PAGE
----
A doctoral thesis conducted in Queensland senior physics and junior science classrooms identified the impact of using web-based tools on students’ outcomes in these subjects (Chandra, 2004). Examining interaction and teachers’ pedagogical actions were key components of the study. Outcomes in this study specifically related to positive effects on academic performance as well as general attitudes to ICT. Interestingly, Chandra did not discern any differences between the performances and attitudes of girls or boys, but found that the senior physics students benefited most from using ICT as a problem-posing/problem-solving tool. It may be that this lack of differentiation between the performance of boys and girls could be attributed to their self-selection for physics, which may include a predisposition to problem-solving methods using tools at hand, but even so, problem-solving involves critical and analytical thinking.
Pedagogies that feature collaboration and problem-solving involve students in higher order thinking, and support them to retain learning long after they first meet new content and concepts. Higher order thinking includes the ability to judge, analyse, synthesise, critique. Problem-posing and problem-solving practices tend to encourage students to talk, pose questions, take risks, experiment, reflect and share ideas. These practices also suggest evaluative thinking - examining how they arrived at their decisions, and making judgements about quality – of the processes they used and the products they created.
The work of Moos and Azvedo (2009) and Chism (2006) allude to the importance of students applying metacognitive skills. Active learning processes align with Edgar Dale’s (1969) cone of learning, in which ‘doing the real thing’ or simulating experiences supports the effective long-term memory of new learning. Additionally, while students are together actively engaged in grappling with content and concepts with and through technological means, they articulate their reasoning and thinking processes in order to complete the task and develop new understanding. The gaming practices Gee (2003) examined link to similar knowledge creation processes that involve interaction, problem-solving and trial-and-error. These tasks, by their nature, inherently require students to engage in higher order thinking processes. Gee argues that these cognitive skills also link to what it means to be literate. When these ideas are aligned with the pedagogical practices which become foregrounded in e-Learning rich classrooms, the link between more purposeful thinking and active learning becomes clear. They also link to the growing body of knowledge about multiliteracies.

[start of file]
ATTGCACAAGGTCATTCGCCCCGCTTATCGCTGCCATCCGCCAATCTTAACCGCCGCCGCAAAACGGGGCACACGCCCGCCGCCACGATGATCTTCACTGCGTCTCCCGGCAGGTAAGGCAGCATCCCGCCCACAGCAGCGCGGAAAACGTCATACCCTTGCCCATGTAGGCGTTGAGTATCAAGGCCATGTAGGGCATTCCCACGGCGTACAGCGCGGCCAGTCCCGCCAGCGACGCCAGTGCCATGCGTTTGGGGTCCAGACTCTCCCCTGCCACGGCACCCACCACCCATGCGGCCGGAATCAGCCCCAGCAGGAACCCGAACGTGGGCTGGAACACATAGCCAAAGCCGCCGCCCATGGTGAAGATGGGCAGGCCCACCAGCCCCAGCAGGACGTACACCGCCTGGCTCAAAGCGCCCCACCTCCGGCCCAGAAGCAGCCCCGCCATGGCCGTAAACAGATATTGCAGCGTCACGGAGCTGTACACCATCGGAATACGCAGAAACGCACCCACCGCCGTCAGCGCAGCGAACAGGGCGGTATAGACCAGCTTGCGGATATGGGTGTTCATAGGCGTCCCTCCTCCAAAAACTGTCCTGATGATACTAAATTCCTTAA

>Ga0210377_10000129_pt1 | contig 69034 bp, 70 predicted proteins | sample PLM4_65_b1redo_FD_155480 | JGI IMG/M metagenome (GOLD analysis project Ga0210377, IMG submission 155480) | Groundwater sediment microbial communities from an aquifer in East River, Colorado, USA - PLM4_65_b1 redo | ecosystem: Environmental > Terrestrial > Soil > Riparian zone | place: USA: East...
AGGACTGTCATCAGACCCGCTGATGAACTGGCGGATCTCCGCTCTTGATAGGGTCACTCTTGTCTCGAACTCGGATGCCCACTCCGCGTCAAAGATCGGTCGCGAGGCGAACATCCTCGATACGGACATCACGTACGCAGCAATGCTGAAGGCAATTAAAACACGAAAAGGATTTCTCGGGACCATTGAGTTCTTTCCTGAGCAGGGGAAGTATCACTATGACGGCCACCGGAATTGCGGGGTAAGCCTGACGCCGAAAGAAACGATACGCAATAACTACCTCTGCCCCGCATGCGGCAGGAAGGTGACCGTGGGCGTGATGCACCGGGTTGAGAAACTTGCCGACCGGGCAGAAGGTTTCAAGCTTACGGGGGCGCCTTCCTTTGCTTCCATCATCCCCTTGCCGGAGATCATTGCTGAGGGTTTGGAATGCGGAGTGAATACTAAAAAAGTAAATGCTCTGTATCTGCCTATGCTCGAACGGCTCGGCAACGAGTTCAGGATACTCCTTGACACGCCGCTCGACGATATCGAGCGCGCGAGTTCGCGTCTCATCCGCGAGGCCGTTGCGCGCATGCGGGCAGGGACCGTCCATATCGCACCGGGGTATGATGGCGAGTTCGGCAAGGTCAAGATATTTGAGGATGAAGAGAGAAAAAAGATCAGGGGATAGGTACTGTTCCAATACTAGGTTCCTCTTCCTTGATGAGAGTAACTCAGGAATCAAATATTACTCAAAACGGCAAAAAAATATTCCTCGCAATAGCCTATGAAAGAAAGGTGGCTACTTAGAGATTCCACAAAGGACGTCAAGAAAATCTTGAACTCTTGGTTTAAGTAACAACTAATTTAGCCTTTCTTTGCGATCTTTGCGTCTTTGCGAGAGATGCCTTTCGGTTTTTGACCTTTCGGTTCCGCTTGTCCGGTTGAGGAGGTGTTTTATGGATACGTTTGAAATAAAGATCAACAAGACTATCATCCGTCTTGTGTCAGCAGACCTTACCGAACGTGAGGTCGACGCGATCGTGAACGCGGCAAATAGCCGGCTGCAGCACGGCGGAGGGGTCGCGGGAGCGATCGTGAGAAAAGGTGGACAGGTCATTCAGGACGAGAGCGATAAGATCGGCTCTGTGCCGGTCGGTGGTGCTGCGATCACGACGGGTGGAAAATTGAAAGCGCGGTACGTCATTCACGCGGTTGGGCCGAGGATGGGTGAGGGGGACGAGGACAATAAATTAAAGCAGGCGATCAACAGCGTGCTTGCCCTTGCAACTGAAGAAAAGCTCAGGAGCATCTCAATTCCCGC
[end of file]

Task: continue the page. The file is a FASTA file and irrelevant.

‘Multiliteracies’ is a term coined by the New London Group in order to describe what constitutes literacy in the 21st century. The term acknowledges the idea of textual multiplicity. This idea encompasses the technological explosion of what constitutes a text, and considers this in relation to cultural and linguistic diversity and what it means to be literate. Another facet of this definition refers to the agency of making meaning, noting that this can be a critical factor in social change. The New London Group (Cazden, Cope, Fairclough, Gee, & et al, 1996) identified a number of ways through which meaning is made. These include:
- Linguistic Meaning - language in cultural contexts (sometimes linked to critical literacy)
- Visual Meaning - seeing and viewing
- Audio Meaning - hearing and sound
- Gestural Meaning – movement
- Spatial Meaning - space and place. (“Multiliteracies,” n.d.)
In terms of e-Learning, this set of contexts for making meaning are important, since e-Learning contexts are likely to combine a number of these elements if the pedagogical practices are oriented to co-constructive processes. They also relate closely to what it means to be critically literate, and “supplements traditional literacy pedagogy” (Cazden et al., 1996).